Global concerns over the security of supply of some resources, has led to numerous studies by governments and think tanks. Lists and assessments have been published, but only a limited consensus has been reached on which materials are the ‘important’ ones. The terminology used in these reports is confusing, so we have attempted to create a list defining the most commonly used descriptions.
The term ‘minor metals’ encompasses a vast array of metals, including tungsten, titanium, cobalt and molybdenum, to name just a few. Traditionally, minor metals were those metals not traded on formal exchanges, although cobalt and molybdenum are now traded on the London Metal Exchange, along with base metals. Minor metals usually have a relatively low annual production volume, compared to base metals, and very specialist, and often high technology, applications.
Strategic metals are generally defined as those metals which are required for the national defence of a country, but are threatened by supply disruptions due to limited domestic production. The United States tends to adhere to this definition and cites access to adequate strategic materials as a key component of US national security. The Defence Logistics Agency operates a stockpile of strategic metals.
So-called “technology metals” like indium and niobium are extracted from the Earth and are used in a wide range of modern digital devices and green technologies.
Technology metals is a relatively new term, introduced by Jack Lifton in 2007 and now widely used in the industry. Technology metals are those metals that are essential for the production of ‘high tech’ devices and engineered systems, such as:
- The mass production of miniaturized electronics and associated devices;
- Advanced weapons systems and platforms for national defence;
- The generation of electricity using ‘alternative’ sources such as solar panels and wind turbines;
- The storage of electricity using cells and batteries.
Techmetals Group definition
The Techmetals Group based in Europe further refines the definition of Technology Metals as consisting primarily of non-ferrous metals and rare-earth elements used in EU industrial applications, both in the production of finished goods and in substances used in the process of these goods. Examples of such finished goods and applications are found in the following sectors:
- Semiconductors – e.g. circuit boards, optical fibres, phosphors, detectors, photovoltaic cells. Catalysts – e.g. automobiles, petroleum industry, industrial chemicals, PET.
- Electrical storage – e.g. batteries, capacitors.
- Alloying elements – e.g. magnets, metal alloys, cemented carbides.
- Additives – e.g. glass pigments, ceramic pigments.
By-product metals (or companion metals)
Many of the minor, strategic and technology metals as already discussed are ‘By-product’ metals. However, there have been increasing concerns regarding the reliability of supply of some of these metals. A main contributor to these concerns is the fact that many of these metals are recovered only as by-products from a limited number of geopolitically concentrated ore deposits, rendering their supplies unable to respond to rapid changes in demand. Companionality is the degree to which a metal is obtained largely or entirely as a by-product of one or more host metals from geologic ores. The dependence of companion metal availability on the production of the host metals introduces a new facet of supply risk to modern technology.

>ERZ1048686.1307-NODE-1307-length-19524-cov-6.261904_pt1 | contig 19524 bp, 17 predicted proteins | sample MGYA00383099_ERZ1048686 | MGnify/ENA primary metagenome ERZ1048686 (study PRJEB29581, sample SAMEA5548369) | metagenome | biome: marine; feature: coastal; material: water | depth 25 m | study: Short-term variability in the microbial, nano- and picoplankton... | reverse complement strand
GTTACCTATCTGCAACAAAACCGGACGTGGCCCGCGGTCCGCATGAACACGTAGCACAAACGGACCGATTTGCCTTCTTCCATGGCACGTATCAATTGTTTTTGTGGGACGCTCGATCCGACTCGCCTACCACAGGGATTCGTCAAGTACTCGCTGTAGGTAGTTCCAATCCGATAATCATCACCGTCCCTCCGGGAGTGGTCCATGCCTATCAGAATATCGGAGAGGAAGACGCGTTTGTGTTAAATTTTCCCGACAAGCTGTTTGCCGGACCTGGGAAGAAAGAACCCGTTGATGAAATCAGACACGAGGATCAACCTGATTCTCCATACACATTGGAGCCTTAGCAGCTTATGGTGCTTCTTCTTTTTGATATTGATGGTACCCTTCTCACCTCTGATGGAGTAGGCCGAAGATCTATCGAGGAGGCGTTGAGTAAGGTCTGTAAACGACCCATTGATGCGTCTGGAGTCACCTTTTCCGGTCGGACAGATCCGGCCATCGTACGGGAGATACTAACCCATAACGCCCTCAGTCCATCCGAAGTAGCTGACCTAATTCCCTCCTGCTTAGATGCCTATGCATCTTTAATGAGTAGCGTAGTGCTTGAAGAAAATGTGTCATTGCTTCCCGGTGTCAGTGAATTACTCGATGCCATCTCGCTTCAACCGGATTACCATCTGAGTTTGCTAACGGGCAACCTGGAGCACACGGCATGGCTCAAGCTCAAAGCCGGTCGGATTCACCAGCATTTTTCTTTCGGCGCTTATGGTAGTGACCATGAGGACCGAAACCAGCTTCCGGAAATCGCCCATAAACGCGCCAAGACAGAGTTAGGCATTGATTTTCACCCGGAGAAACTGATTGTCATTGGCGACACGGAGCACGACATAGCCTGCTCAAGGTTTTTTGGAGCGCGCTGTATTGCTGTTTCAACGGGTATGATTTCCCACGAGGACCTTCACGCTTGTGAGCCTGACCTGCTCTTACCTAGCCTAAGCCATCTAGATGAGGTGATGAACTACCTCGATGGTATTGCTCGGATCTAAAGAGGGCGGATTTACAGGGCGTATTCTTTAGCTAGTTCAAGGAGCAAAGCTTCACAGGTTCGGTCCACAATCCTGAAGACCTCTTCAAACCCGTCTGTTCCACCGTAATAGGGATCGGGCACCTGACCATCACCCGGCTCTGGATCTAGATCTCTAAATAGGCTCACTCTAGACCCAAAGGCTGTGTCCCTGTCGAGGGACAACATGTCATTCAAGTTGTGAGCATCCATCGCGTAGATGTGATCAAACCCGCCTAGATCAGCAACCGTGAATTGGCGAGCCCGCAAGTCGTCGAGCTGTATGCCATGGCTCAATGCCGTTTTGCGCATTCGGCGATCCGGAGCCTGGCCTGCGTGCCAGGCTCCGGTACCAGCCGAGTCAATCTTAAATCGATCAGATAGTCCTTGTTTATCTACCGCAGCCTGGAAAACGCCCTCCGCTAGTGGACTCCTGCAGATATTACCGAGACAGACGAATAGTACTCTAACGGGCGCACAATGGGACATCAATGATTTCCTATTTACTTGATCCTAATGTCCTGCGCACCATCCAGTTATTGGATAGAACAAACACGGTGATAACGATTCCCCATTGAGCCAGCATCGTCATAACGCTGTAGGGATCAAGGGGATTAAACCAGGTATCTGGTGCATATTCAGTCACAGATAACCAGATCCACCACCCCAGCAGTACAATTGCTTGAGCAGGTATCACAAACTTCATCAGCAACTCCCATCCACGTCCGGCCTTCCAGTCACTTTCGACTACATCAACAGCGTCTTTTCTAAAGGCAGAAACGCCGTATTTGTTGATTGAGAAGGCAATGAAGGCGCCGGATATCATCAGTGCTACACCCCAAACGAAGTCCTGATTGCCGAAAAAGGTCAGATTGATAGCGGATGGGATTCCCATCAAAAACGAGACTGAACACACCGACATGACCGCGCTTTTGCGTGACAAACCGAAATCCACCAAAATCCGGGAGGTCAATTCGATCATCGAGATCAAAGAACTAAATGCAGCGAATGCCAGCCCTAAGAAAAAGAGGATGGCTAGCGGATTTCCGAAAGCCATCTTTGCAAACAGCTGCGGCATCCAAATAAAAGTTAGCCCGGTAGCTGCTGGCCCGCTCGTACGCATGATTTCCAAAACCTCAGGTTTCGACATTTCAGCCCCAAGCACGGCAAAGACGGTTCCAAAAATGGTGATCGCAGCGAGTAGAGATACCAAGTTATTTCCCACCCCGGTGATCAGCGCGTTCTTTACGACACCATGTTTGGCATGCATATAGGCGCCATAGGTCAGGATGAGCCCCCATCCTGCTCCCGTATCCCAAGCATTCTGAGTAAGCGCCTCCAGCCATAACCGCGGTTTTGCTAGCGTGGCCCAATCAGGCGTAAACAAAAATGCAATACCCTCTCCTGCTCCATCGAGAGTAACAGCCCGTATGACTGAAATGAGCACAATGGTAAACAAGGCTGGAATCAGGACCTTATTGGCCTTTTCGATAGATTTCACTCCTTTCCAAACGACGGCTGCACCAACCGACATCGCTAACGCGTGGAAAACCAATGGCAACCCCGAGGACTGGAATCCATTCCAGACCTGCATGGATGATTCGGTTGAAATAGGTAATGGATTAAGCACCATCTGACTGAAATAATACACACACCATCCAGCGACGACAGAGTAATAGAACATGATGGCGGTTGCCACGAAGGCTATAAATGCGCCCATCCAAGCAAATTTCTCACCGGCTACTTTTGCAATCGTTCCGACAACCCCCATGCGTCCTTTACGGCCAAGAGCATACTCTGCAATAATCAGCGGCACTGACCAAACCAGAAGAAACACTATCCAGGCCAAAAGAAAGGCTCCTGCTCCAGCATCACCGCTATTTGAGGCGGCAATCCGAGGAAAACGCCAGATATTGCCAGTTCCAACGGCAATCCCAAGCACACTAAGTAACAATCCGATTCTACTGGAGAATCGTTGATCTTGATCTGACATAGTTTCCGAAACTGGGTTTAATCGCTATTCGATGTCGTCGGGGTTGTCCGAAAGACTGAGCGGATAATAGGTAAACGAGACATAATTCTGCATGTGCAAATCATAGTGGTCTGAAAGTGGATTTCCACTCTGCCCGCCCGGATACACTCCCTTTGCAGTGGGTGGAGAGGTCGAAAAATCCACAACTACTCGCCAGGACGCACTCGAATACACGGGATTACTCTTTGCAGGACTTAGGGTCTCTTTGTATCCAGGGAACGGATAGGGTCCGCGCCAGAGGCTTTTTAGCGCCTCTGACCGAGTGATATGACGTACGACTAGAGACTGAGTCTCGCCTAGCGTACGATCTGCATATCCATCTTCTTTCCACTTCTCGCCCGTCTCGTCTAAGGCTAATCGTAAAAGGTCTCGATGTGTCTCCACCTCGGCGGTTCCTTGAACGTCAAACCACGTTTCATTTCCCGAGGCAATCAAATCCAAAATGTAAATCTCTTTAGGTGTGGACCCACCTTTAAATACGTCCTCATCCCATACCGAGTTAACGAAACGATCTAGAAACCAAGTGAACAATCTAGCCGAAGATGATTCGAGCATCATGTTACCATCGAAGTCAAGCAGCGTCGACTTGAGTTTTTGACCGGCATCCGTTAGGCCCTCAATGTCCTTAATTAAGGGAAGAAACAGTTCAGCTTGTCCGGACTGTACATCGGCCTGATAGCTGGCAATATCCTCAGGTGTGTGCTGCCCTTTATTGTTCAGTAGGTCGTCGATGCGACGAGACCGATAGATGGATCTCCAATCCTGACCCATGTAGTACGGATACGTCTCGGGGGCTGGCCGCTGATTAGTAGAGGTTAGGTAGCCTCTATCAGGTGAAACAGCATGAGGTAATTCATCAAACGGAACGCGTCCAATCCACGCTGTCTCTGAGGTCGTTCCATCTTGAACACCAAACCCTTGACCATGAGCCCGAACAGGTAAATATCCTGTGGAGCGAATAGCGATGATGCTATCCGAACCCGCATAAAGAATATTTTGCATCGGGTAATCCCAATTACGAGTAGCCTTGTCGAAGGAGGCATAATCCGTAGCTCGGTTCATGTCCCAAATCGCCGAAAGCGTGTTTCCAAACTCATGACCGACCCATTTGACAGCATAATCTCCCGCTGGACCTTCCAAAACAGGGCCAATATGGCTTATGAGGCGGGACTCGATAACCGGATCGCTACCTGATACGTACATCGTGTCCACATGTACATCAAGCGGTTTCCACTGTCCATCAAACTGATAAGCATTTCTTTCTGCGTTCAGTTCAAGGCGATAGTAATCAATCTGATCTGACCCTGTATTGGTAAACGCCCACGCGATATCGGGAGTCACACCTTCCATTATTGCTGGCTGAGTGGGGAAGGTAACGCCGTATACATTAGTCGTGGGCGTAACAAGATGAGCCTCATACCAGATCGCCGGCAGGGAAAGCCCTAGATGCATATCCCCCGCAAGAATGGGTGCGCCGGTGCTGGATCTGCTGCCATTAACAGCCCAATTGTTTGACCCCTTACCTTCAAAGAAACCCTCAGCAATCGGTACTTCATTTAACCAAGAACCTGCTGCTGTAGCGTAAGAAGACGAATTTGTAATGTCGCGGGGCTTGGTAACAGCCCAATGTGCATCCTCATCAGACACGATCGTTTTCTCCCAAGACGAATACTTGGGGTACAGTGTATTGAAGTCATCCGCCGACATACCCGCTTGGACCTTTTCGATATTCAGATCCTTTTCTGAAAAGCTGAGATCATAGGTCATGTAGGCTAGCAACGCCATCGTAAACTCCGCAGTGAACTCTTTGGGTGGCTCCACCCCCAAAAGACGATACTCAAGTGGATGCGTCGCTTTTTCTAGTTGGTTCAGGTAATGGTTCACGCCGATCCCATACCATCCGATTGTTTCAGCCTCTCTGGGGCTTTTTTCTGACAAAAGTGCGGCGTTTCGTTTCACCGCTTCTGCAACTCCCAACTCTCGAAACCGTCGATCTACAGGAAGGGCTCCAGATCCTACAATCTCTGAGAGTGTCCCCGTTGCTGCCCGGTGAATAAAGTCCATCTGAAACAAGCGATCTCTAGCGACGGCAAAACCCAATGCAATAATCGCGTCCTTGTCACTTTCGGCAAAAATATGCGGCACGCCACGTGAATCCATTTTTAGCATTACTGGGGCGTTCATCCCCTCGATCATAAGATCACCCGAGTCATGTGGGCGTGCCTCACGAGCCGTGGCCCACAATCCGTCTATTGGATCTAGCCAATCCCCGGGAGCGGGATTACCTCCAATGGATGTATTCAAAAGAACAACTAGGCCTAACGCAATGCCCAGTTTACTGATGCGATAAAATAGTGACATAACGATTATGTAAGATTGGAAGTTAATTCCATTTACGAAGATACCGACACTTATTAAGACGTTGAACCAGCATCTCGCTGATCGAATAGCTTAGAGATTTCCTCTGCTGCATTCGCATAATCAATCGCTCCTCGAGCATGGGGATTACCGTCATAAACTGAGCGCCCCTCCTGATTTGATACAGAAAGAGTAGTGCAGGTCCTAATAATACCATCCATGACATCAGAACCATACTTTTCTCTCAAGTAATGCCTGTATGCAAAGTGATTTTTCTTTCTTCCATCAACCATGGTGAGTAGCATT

Critical raw materials (CRMs)
The European Union is an organisation focused on trade and economic development and leaves defence matters to its individual member states. The European Commission has therefore adopted the term ‘critical raw materials.’
Raw materials are crucial to Europe’s economy and essential to maintaining and improving our quality of life. Securing reliable and unhindered access to certain raw materials is a growing concern within the EU and across the globe. To address this challenge, the European Commission has created a list of Critical Raw Materials (CRMs). CRMs combine a high economic importance to the EU with a high risk associated with their supply. Examples of CRMs include rare earth elements, cobalt and niobium.
For more information on CRMs http://ec.europa.eu/growth/sectors/raw-materials/specific-interest/critical/index_en.htm
Strategically important metals
A 2011 UK parliamentary report states that “strategically important metals comprise the rare earth elements, the platinum group elements and other main group elements of importance to the UK. Of particular importance are those specialist metals that are vital to advanced manufacturing, low-carbon technologies and other growing industries.”
The term “conflict minerals” is defined as columbite-tantalite, also known as coltan (from which tantalum is derived); cassiterite (tin); gold; wolframite (tungsten); or their derivatives; or any other mineral or its derivatives determined by the US Secretary of State to be financing conflict in the Democratic Republic of the Congo or an adjoining country.
The upcoming EU Conflict Minerals legislation is likely to have different definitions both in which materials are covered and what decides a conflict region.